Sunday, June 19, 2011

Transparent animals as art

The technique of 'clearing and staining' is used to prepare anatomical specimens of small animals to show their bones and cartilage in situ. It involves digesting away the protein in a preserved animal body with enzymes, and rendering them transparent with other chemicals. The skeleton is then colored with brightly colored stains, creating specimens that look almost like stained glass and definitely as beautiful (if somewhat macabre).

Japanese artist Iori Tomita has been making cleared and stained specimens since 2007. His project, called New World Transparent Specimen, is his effort to "help people feel closer to the wonders of life." Much of the appeal of his works, he points out, is because "they appear as if they were beautifully sculpted from minerals."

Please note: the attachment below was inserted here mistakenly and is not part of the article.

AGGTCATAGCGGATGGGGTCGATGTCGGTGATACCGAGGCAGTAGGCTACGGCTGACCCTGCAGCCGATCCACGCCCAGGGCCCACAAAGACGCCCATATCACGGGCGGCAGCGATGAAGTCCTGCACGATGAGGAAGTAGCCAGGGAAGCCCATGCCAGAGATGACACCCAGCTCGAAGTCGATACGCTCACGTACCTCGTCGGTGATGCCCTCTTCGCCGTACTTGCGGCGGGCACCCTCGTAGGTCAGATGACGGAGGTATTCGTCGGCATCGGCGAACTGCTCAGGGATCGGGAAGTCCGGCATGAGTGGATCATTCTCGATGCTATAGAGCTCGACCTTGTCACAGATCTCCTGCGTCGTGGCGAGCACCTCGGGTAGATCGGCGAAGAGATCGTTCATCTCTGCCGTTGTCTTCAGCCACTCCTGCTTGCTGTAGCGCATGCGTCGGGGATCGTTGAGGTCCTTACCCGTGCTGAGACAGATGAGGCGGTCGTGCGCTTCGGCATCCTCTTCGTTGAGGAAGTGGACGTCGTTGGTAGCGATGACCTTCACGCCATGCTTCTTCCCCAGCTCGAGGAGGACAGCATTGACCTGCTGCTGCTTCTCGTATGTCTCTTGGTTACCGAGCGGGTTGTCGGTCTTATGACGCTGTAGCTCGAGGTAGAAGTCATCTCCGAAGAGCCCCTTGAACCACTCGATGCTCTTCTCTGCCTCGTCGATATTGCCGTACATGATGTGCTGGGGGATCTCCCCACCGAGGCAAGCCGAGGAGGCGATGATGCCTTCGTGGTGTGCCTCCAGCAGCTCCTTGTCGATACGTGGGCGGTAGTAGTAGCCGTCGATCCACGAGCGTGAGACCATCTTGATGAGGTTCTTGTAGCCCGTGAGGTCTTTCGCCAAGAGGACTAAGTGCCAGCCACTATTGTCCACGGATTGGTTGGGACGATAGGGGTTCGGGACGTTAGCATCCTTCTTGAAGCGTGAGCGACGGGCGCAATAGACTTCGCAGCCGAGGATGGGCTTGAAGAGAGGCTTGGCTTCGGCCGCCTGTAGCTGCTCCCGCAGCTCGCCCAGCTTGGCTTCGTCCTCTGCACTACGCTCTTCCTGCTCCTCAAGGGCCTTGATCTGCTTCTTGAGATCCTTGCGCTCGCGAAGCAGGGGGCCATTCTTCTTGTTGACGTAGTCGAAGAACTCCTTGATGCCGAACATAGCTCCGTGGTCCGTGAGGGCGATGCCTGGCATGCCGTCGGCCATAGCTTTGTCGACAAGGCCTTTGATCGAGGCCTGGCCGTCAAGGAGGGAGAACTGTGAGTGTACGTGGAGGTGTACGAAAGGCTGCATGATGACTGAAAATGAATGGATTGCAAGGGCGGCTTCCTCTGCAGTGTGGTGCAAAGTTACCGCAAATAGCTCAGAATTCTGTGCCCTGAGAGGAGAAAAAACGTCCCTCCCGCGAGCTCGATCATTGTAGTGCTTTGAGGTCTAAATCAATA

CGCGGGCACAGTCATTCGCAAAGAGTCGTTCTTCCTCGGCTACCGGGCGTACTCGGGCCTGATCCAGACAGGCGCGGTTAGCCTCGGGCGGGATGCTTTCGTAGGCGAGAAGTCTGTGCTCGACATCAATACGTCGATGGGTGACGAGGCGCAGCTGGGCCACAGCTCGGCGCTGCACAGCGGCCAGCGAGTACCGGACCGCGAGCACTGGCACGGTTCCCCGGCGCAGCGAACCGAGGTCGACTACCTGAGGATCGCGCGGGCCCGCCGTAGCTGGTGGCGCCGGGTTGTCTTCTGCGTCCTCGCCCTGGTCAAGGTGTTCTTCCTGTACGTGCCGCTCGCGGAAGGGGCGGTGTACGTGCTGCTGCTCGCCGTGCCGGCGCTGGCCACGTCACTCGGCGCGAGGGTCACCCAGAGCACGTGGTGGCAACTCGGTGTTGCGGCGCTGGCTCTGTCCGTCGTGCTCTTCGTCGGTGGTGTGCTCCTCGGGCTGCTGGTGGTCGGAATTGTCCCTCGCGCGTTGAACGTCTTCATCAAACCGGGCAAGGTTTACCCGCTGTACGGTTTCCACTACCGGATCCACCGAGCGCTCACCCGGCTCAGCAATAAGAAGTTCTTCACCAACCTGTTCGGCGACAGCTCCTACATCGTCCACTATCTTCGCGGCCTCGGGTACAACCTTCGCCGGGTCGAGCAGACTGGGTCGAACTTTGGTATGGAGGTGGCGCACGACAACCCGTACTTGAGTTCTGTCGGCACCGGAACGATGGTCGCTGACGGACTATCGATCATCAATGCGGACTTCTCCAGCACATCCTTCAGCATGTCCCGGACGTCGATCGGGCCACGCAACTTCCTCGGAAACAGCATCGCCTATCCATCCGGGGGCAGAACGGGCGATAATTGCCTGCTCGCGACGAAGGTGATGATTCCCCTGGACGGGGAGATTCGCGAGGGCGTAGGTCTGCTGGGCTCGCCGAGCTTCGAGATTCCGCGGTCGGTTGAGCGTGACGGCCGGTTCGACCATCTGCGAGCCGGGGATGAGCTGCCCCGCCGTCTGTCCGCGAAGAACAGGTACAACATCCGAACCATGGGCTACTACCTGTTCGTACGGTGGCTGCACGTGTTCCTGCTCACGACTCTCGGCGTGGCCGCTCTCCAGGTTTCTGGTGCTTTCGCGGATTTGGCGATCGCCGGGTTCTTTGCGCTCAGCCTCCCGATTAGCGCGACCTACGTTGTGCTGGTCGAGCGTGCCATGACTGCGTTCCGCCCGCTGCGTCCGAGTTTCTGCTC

(Source: New World Transparent Specimen website.)
The website is definitely worth a look. I've always found anatomy to be oddly compelling. Quite a few of them are invertebrates (like the shrimp in the picture above), which I've not seen before as cleared specimens. The technique is typically used to prepare fish, amphibians, and other small vertebrates.

(via sarzha)

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